Here's an attempt at answering your excellent question, although some (re)definitions are probably necessary. The underlying framework is to estimate NET figures to determine the final impact of the tax policy in terms of "tax cut" or "expenditure increase".

Inflows to the government are defined as 'taxes', outflows from government as 'expenditures'.
Net revenue to the government is inflows less outflows.
After the policy change, examine the reduction in inflows (call this reduction in inflows the 'cut'), and the increase in outflows (call this the 'expenditure increase').

In all cases shown in the hypothetical data below, the net revenues to the government would be reduced equally (45). But the impact in each case would be defined differently in terms of NET tax cut or NET expenditure increase.
In Case 1, the reduced inflows > increased outflows and could be called a "net tax cut."
In Case 2, the reduced inflows < the increased outflows and could be called a "net expenditure increase."

Proposed Tax Policy: $1000 tax cut

The blog doesn't allow for ease of presentation but here's a try:

Prior to policy change

(A) inflows ('taxes') = 100

(B) outflows ('expenditures') = (50)

(A)-(B) net revenue to government 50

CASE 1. NET TAX CUT SCENARIO

After policy change:

(A) inflows = 75 results in change of (25) due to reduced inflows = the 'cut'

(B) outflows = (70) results in change of (20) due to increased outflows = 'expenditures'

(A)-(B) net revenue 5 results in net revenue change of (45).

Reduced inflows 25 > increased outflows 20 A NET TAX CUT

CASE 2. NET EXPENDITURE INCREASE SCENARIO

After policy change:

(A) inflows = 80 results in change of (20) due to reduced inflows = the 'cut'

(B) outflows = (75) results in change of (25) due to increased outflows = 'expenditures'

(A)-(B) net revenue 5 results in net revenue change of (45)

Reduced inflows 20 < increased outflows 25 A NET EXPENDITURE INCREASE

 
At 2:20 PM, July 21, 2011, Blogger $9,000,000,000 Write Off said...

The Gang of Six Plan, like most plans, are designed to game the CBO and JCT scoring systems, not actually accomplish the headline selling point.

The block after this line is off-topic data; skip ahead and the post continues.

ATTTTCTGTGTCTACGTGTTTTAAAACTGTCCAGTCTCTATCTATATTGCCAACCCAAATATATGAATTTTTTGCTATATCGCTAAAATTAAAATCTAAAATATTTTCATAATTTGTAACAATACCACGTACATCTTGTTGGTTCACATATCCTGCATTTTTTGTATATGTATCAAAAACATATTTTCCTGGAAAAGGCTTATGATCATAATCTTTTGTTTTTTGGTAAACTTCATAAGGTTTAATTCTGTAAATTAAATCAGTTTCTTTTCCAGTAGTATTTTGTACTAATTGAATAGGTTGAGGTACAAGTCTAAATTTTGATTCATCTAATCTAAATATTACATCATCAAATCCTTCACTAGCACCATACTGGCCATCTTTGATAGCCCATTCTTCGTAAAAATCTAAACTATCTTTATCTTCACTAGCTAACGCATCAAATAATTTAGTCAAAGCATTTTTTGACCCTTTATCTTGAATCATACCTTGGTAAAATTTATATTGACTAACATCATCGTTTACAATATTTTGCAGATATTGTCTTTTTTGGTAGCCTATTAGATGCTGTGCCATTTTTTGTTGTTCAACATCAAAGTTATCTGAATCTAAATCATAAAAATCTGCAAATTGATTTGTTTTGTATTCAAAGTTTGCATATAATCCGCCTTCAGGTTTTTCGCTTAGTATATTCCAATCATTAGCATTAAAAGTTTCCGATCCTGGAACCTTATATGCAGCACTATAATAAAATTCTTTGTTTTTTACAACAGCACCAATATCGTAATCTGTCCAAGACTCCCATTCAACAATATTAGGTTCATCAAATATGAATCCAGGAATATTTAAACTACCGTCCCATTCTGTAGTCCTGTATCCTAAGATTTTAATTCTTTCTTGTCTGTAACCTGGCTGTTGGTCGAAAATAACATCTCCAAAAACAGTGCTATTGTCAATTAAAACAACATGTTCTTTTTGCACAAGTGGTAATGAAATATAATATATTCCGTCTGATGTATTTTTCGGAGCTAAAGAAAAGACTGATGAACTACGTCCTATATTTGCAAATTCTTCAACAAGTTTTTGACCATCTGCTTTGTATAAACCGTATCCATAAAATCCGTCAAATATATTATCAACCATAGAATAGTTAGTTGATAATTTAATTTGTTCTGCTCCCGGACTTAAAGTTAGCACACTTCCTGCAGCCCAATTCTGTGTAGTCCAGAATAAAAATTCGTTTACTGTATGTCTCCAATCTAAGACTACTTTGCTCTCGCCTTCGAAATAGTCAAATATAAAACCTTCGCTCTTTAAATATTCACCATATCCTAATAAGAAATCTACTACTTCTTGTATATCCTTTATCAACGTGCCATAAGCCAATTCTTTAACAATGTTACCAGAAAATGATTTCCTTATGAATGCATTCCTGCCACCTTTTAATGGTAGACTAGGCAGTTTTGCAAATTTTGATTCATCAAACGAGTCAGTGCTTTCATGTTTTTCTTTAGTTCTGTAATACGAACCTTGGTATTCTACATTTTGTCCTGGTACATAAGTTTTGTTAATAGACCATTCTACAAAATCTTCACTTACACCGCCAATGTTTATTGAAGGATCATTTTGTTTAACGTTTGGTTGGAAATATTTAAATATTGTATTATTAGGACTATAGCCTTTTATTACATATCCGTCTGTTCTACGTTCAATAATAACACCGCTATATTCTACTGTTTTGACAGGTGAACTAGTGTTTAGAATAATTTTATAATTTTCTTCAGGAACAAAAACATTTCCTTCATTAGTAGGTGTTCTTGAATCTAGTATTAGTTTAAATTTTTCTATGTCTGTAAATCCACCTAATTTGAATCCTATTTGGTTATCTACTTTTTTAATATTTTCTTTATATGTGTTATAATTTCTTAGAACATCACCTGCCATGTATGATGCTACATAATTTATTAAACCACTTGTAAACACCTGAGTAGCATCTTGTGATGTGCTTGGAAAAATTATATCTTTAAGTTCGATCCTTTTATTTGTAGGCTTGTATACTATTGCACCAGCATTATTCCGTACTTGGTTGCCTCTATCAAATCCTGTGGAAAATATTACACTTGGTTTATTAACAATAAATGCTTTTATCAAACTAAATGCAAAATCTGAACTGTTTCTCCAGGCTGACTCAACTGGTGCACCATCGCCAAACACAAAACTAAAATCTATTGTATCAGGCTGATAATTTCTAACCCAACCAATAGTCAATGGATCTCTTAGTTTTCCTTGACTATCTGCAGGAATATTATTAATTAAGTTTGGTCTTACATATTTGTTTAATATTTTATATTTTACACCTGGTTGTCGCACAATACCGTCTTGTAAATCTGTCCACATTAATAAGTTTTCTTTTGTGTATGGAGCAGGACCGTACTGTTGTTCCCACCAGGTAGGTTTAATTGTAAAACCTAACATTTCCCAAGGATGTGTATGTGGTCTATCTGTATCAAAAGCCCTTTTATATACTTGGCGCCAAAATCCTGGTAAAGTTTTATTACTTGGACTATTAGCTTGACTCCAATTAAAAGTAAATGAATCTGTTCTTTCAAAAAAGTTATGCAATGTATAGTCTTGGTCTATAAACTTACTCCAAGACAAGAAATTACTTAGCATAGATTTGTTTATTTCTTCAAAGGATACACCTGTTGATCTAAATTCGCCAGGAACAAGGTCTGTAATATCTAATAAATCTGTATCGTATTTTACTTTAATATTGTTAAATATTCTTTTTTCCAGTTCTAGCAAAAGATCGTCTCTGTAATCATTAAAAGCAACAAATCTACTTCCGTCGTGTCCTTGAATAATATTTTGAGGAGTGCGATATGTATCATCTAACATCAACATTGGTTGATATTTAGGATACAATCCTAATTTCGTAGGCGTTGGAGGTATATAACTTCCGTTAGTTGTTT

For example, The Gang of Six promise to permanently "fix" the AMT, which is scored as a massive tax cut under current law. Under current reality, it doesn't cut anything because the AMT "fix" is passed every year as a one-off provision.

Another example: The Gang of Six propose that a future congress be obligated to cut $200,000,000,000 from a program designated by such future Congress. This "law" is scored as a saving, but "reality" says no future congress will do any such thing.

More shenanigans appear because scoring is over 10 years so you can float this year's $1,400,000,000,000 deficit is masked by cutting expenses in 2022.

These are not minor touch ups, the entire plan is built on such gamesmanship.

The discussed revenue raisers and tax expenditures are teeny, tiny items to the 2011-2012 budget, but incredibly important to GOP and Democratic posturing and fundraising.

 
At 8:09 AM, July 22, 2011, Anonymous Anonymous said...

Washington seems to be in the grip of a peculiar insanity, with almost everyone (including the "sophisticated" financial press) holding the belief that the government is literally in funding trouble, like Greece. Of course any trouble is entirely artificial. It should be obvious, but for some reason isn't, that the government can never run out of its own money (goods and services are scarce; money is not). Further, the facts of high unemployment and low inflation strongly suggest that the deficit is too low, not too high. You would think that increasing the deficit would be easy, but no. Politicial inertia works against increasing it as well as decreasing it.